Sunday, April 08, 2012

A quiet novel

What is a quiet book? Someone used this term a while ago to describe my writing and since then I 've contemplated exactly what this means? I think the term is highly subjective but some people would say as indeed Jan O'Hara does in her wonderful post on this topic that a quiet novel presents us with well drawn characters and beautiful prose that remind us what it is to be human. Others suggest that quiet novels are character rather than plot driven. I personally love books that remind me what it's like to be human and yes, I'd say I do try to create well drawn characters and yes I'd like to think my prose is beautiful but I'm not sure my writing is entirely character driven. However my research into this term 'quiet novel' has highlighted that quiet books aren't necessarily the ones that marketeers find easy to sell or promote -perhaps because they offer something that goes beyond the public face of books or perhaps because they speak to the private in us all and maybe because they aren't  easy to describe. I don't know, I'm just guessing. I think these buzz words can become meaningless after a while.

But here's another buzz word- high concept. High concept novels are apparently what sell. So what's high concept? Well apparently unlike the term suggests, these books aren't necessarily sophisticated (don't shoot me down) - this is what I read somewhere- and they are pretty easy to describe in one attention grabbing sentence: I'm thinking girl meets boy who turns out to be vampire. Or something along those lines.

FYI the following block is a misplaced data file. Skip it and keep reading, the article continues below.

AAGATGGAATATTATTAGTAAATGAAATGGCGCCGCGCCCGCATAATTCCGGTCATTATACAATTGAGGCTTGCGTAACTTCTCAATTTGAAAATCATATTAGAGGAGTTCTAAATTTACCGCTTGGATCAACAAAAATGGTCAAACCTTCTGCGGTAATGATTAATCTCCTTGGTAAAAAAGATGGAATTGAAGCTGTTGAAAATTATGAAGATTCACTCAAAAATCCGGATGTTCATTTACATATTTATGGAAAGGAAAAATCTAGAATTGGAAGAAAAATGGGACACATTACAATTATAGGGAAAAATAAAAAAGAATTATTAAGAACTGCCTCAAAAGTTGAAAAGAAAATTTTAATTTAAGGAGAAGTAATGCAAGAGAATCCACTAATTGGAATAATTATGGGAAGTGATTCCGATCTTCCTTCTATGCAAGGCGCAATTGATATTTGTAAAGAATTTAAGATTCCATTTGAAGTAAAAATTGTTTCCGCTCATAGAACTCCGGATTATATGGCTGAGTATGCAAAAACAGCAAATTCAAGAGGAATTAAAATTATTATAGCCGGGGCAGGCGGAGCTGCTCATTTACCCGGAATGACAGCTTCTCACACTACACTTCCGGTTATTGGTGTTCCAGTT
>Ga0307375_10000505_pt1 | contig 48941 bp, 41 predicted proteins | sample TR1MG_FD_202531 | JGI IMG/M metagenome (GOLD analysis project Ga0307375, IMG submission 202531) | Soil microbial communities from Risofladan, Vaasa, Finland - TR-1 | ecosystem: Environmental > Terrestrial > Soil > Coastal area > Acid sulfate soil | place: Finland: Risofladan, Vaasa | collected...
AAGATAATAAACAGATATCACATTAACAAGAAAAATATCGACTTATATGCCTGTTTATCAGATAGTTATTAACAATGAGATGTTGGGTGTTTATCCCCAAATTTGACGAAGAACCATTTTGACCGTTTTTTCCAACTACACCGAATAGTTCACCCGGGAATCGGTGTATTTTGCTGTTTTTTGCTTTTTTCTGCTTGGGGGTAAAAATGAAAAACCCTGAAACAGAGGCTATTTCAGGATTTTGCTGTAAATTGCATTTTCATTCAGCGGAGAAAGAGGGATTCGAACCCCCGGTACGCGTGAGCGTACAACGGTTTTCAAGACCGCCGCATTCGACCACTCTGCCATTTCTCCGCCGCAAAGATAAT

Personally I think there's much merit in a quiet novel and as Jenny Bent says sometimes readers' tastes differ from publishers... which leads me to believe that quiet books do indeed sell if they are published.

Writers like Elizabeth Laird writes lovely books in this vein and I'd say some of Jodie Picoult's novels are also what we might describe as 'quiet'. Rather than being about fast paced adventure and constant drama her novels are about human interactions, feelings and universal themes. And as one reader of Jan O'Hara's points out, the queen of writing- Jane Austen's Pride and Prejudice, could well be described as a quiet book. Some of the works that we might call classics aren't what people might define as high concept but rather they are more about characters, perhaps even quiet. Perhaps this is what makes them timeless?

For me, after reading up on this subject,  I'd define a quiet novel as a book that tells a story about normal people in an extraordinary way, so I take it as a compliment when my writing, rightly or wrongly, is likened to a quiet novel because for me that's praise indeed. And I reckon I'm in good company if it turns out to be the case that I do indeed write quietly.

Now shush I'm writing.